Celtics coach: Closing out Sixers won't be easy

Philly fans will likely show Boston's Kevin Garnett just how "fair-weathered" they are Wednesday night.
Philly fans will likely show Boston's Kevin Garnett just how "fair-weathered" they are Wednesday night. (RON CORTES / Staff)
Posted: May 24, 2012

BOSTON - Shortly after Monday's 101-85 win over the 76ers at TD Garden that put his Boston Celtics team one game from advancing in the Eastern Conference semifinal, Celtics coach Doc Rivers had to deal with the inevitable question - what now?

More specifically, how do the Celtics, who now lead this best-of-seven series by 3-2, send this 76ers team with younger legs and unending resolve packing?

The 76ers looked cooked after losing Game 3 at home, 107-91, and trailing by 18 in Game 4. But they came back to win that game, 92-83, to even the series.

In Game 4, the Sixers outscored Boston, 61-37, in the second half. On Monday, Boston beat the Sixers, 101-85, after creating a 54-35 advantage in the final two quarters.

Back and forth it has gone, so Rivers understands that having the chance to put the Sixers away in Wednesday's Game 6 at the Wells Fargo Center will be a daunting task.

"It's not going to be easy," Rivers said when asked what the Celtics needed to do to close the series. "Listen, this series is hard."

This isn't just coach-speak. The Celtics at times have had trouble keeping pace with the Sixers.

"They're a good team, they're an athletic team," Rivers said. "Every minute you think, like we're leaking oil physically."

The oil comes from some creaky but crafty players, specifically Kevin Garnett, Paul Pierce, and Ray Allen, who among them have appeared in 356 playoff games.

Pierce insists a sprained knee that he suffered in the first round against Atlanta isn't an issue. He is averaging more than 38 minutes per game against the Sixers, but still, even when healthy, he isn't always the fleetest of foot.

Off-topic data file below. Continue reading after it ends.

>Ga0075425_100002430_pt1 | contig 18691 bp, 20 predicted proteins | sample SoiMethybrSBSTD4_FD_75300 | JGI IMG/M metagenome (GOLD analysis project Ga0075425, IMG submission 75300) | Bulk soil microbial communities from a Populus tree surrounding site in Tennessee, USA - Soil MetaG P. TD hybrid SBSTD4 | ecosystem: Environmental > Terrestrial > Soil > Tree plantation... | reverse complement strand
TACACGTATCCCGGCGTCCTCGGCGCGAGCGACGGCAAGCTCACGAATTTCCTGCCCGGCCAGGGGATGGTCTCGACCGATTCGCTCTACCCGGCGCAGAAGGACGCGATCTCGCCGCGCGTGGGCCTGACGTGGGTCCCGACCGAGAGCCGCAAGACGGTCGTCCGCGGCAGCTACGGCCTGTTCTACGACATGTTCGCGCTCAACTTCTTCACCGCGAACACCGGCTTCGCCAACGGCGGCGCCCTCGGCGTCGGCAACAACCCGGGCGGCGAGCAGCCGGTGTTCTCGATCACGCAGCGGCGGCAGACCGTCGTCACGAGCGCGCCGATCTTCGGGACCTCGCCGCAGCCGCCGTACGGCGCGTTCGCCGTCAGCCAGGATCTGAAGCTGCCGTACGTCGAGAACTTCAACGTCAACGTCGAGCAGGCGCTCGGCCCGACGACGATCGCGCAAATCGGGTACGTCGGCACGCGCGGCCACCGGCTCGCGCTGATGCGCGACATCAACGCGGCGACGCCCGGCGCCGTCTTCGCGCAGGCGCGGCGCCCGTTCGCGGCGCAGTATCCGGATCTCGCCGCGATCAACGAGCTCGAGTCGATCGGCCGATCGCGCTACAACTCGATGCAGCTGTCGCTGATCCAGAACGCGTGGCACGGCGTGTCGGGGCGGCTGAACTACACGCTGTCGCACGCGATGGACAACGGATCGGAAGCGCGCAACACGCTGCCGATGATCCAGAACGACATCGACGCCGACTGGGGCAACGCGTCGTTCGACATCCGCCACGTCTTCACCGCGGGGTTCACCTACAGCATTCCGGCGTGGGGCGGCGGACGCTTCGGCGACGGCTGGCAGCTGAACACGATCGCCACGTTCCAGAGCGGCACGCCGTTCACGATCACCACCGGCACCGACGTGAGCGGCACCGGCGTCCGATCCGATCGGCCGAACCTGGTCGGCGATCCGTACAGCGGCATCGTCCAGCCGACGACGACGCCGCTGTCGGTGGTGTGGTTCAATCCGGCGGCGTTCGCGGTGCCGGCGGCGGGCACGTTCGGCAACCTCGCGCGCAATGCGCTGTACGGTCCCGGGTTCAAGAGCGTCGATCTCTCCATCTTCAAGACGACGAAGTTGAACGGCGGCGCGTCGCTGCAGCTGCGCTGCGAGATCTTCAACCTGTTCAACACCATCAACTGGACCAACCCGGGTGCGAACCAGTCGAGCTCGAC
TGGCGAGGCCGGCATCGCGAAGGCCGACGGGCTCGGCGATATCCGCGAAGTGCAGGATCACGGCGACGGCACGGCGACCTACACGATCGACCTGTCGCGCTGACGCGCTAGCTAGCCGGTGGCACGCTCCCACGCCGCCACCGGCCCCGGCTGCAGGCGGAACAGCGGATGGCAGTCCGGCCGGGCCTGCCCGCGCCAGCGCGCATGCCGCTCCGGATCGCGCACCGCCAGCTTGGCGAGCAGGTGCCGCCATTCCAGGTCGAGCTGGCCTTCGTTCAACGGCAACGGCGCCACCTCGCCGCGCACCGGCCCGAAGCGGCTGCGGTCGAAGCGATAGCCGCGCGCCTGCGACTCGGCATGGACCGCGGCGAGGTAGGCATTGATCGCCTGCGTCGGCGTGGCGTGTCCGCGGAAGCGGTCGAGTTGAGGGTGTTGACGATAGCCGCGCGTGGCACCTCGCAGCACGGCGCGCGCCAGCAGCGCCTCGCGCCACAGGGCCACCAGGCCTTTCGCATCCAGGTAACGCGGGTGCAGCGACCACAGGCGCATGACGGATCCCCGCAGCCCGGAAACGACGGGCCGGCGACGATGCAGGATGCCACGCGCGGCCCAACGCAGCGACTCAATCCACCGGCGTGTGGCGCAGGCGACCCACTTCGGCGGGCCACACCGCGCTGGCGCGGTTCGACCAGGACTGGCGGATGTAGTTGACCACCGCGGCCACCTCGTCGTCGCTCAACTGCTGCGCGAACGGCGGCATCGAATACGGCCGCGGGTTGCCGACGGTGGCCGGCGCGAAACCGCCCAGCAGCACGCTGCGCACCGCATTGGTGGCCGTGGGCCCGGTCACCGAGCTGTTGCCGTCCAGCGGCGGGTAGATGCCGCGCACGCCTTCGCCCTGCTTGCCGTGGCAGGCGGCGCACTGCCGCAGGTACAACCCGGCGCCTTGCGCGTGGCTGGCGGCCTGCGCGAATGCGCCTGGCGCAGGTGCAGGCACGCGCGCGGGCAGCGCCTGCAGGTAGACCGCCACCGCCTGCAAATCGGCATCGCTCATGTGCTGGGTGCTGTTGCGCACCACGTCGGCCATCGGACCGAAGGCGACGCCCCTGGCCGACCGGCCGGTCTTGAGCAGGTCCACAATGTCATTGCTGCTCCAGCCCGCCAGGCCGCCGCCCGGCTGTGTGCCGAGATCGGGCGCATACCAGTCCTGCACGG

Allen has been hampered by an ankle problem that has clearly affected his play.

As for Garnett, his only malady appears to be old age. Yet in this series and in the playoffs in general, he's certainly not acting his age.

Garnett turned 36 on May 19, but he's much older in NBA years, having joined the league right out of high school. This is his 17th season and his minutes are somewhat monitored, but Garnett and Celtics point guard Rajon Rondo have been the Sixers' biggest headaches.

Both are averaging double-doubles against the Sixers. Rondo is averaging 14.4 points and 14.6 assists. Garnett is averaging 20 points and 10.6 rebounds.

Rivers admitted that the team was looking to feed Garnett in the post in Game 5, and who can question that strategy.

Even though he missed some open shots in Game 5 that he had been knocking down this series, Garnett still shot 8 for 17 in scoring 20 points.

The shooting statistic is significant since the Celtics are 1-3 during their two playoff series when Garnett attempts 12 or fewer shots, and 6-1 when he takes 13 or more.

The Celtics feed off Garnett's toughness and he fears neither the 76ers, nor apparently, their fans. Garnett is sure to get an interesting greeting Wednesday after responding this way to a question asking him to compare Philadelphia fans to Boston fans.

"Not even close, not even close," Garnett said. "You got fans and then you got fair-weather fans. Take it how you want it."

Put it this way: He wasn't referring to Boston's fandom as fair-weather.

So Sixers fans likely will be on Garnett, but more importantly, can the Sixers guard him well enough to force one final trip on Saturday to Boston?


Contact Marc Narducci at 856-779-3225, mnarducci@phillynews.com or @sjnard on Twitter.

|
|
|
|
|